Oakland Athletics: Was Trading Kurt Suzuki Addition by Subtraction?

Matt HinesCorrespondent IAugust 3, 2012

OAKLAND, CA - JULY 30:  Kurt Suzuki #8 of the Oakland Athletics watches the flight of his ball as he hits an RBI double driving in Chris Carter #22 (not pictured) in the second inning against the Tampa Bay Rays at O.co Coliseum on July 30, 2012 in Oakland, California.  (Photo by Thearon W. Henderson/Getty Images)
Thearon W. Henderson/Getty Images

While we’ve learned not to question Billy Beane and his seemingly heinous transactions over the years, it’s awfully difficult to wrap your head around the post deadline Kurt Suzuki trade. The A’s sent their long-time fan-favorite catcher and cash considerations to the Washington Nationals in exchange for catching prospect David Freitas.

Oakland sits just 4.5 games out at the time of the deal. While Suzuki’s season-long slump has diminished his value to the A’s lineup and kept him on the bench for a good portion of the season, it can be a bit difficult to grasp why the A’s would appear to be sellers at this point, dealing for a prospect as the team prepares to make a playoff run.

Suzuki’s struggles behind the plate were well publicized, but he did appear to be heating up though in his final days at the Coliseum. His five game hitting streak had recently re-endeared himself to A’s fans, most notably hitting his first home run in over a year during a July 22 bout with the New York Yankees. Suzuki had raised his average eight points to .218 over the week and appeared to be finally regaining his stroke in Oakland.

Suzuki was recently made expendable by Athletics, who will now turn to trade acquisition George Kottaras and recall rookie Derek Norris from Triple-A Sacramento to handle their catching duties. Kottaras looked a bit uncomfortable calling his first American league game in his first start with the A’s, an 8-0 loss to the Tampa Bay Rays, with Oakland’s ace, Tommy Milone, allowing five runs through six innings. However, he appeared to settle down nicely by helping guide Bartolo Colon to seven shutout innings in a 4-1 win over Toronto on August 2.

Kottaras was hitting just .207 with the Milwaukee Brewers, but subsidized his low batting average with a .402 OBP. He’s the type of moneyball player Beane loves to have on his roster, and could potentially be a sizable upgrade over Suzuki should he master his duties behind the plate.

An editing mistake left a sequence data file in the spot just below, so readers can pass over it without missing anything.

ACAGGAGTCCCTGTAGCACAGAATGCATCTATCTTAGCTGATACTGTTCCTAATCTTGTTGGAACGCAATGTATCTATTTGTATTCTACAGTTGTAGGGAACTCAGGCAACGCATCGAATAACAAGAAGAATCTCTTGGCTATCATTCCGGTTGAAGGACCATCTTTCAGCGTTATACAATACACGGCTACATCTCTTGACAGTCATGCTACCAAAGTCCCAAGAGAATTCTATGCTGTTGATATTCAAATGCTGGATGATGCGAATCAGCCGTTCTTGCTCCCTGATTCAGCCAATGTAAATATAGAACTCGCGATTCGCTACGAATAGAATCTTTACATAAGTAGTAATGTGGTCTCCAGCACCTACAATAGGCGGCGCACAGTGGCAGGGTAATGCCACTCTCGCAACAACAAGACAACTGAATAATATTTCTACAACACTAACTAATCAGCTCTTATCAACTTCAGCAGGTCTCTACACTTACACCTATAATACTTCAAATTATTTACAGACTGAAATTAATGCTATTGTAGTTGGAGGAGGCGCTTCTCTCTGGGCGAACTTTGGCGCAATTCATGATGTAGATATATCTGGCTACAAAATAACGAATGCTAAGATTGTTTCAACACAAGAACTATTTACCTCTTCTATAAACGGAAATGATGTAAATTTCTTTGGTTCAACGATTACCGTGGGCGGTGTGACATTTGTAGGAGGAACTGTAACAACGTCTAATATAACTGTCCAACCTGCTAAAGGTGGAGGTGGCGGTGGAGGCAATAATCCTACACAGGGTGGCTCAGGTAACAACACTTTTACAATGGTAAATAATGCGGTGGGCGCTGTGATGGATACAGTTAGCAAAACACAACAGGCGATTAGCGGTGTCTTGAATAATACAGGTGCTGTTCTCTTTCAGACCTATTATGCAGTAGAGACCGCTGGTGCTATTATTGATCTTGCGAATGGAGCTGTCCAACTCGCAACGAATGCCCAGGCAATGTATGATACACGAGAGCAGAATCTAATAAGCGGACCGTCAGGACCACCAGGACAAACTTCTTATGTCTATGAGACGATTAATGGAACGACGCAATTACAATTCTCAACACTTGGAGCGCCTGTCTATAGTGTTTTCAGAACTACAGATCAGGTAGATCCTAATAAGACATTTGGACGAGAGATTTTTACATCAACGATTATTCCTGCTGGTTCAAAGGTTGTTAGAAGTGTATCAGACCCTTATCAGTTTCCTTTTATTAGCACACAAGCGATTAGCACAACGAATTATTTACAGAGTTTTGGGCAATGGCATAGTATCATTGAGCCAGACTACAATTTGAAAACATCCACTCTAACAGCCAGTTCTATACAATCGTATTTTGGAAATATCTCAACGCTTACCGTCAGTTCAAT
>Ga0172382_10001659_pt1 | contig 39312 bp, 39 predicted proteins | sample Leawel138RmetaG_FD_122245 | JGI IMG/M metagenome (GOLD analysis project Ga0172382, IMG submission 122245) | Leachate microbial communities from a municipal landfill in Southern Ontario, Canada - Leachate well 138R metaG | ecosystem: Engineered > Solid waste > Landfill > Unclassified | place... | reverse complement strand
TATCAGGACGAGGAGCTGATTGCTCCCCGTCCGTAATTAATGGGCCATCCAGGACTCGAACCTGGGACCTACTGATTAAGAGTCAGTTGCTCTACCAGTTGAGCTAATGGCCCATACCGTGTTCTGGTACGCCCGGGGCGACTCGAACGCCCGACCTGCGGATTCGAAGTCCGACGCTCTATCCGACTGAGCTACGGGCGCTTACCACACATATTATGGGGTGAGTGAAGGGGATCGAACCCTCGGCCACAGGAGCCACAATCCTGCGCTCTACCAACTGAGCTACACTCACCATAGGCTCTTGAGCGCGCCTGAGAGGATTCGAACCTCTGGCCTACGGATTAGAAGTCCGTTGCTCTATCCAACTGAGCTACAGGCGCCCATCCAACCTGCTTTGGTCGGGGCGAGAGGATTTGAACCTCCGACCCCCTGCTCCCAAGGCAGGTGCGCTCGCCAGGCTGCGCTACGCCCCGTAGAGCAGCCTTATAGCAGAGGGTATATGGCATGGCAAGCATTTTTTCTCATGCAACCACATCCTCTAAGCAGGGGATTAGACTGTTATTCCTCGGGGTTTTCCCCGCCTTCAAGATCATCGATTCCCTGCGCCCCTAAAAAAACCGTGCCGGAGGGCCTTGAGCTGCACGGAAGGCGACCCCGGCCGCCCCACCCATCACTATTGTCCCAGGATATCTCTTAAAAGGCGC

Norris, on the other hand, had just been sent down to the minors on July 30 after a month and a half long stint at the big league level. He got off to steadfast start, including a seven game hitting streak, but as the month of July wore on, Norris’ batting numbers plummeted to the cellar. He finished July hitting just .130 with a .217 OBP. However, the 23-year-old has a considerably higher ceiling than Suzuki, and if he can regain some of the pop he had when he first got to the show, manager Bob Melvin will have two solid backstop assistants at his disposal.

So while it might hurt the hearts of A’s fans that their long-time catcher is on his way to DC, and brings considerable risk to their backstop situation, the move might actually pay off for Oakland. Suzuki was a liability, eating away critical at-bats for a lineup which already ranks in the bottom half of the league (24th).

Freitas won’t be able to contribute to the team this year, but by shaving the dead weight of Suzuki off the roster and inserting Kottaras/Norris, the A’s might have discreetly improved their lineup while giving up almost nothing in return.

It’s infuriating at times (most of the time) watching Beane do his dirty work, but die-hard A’s fans are accustomed to these type of moves by their legendary GM by now. Making something out of nothing is a hard task, but Beane consistently finds a way to do so year, after year, after year. For now, Beane and fans alike will just have to keep their fingers crossed that this latest gamble will pay off for the Athletics.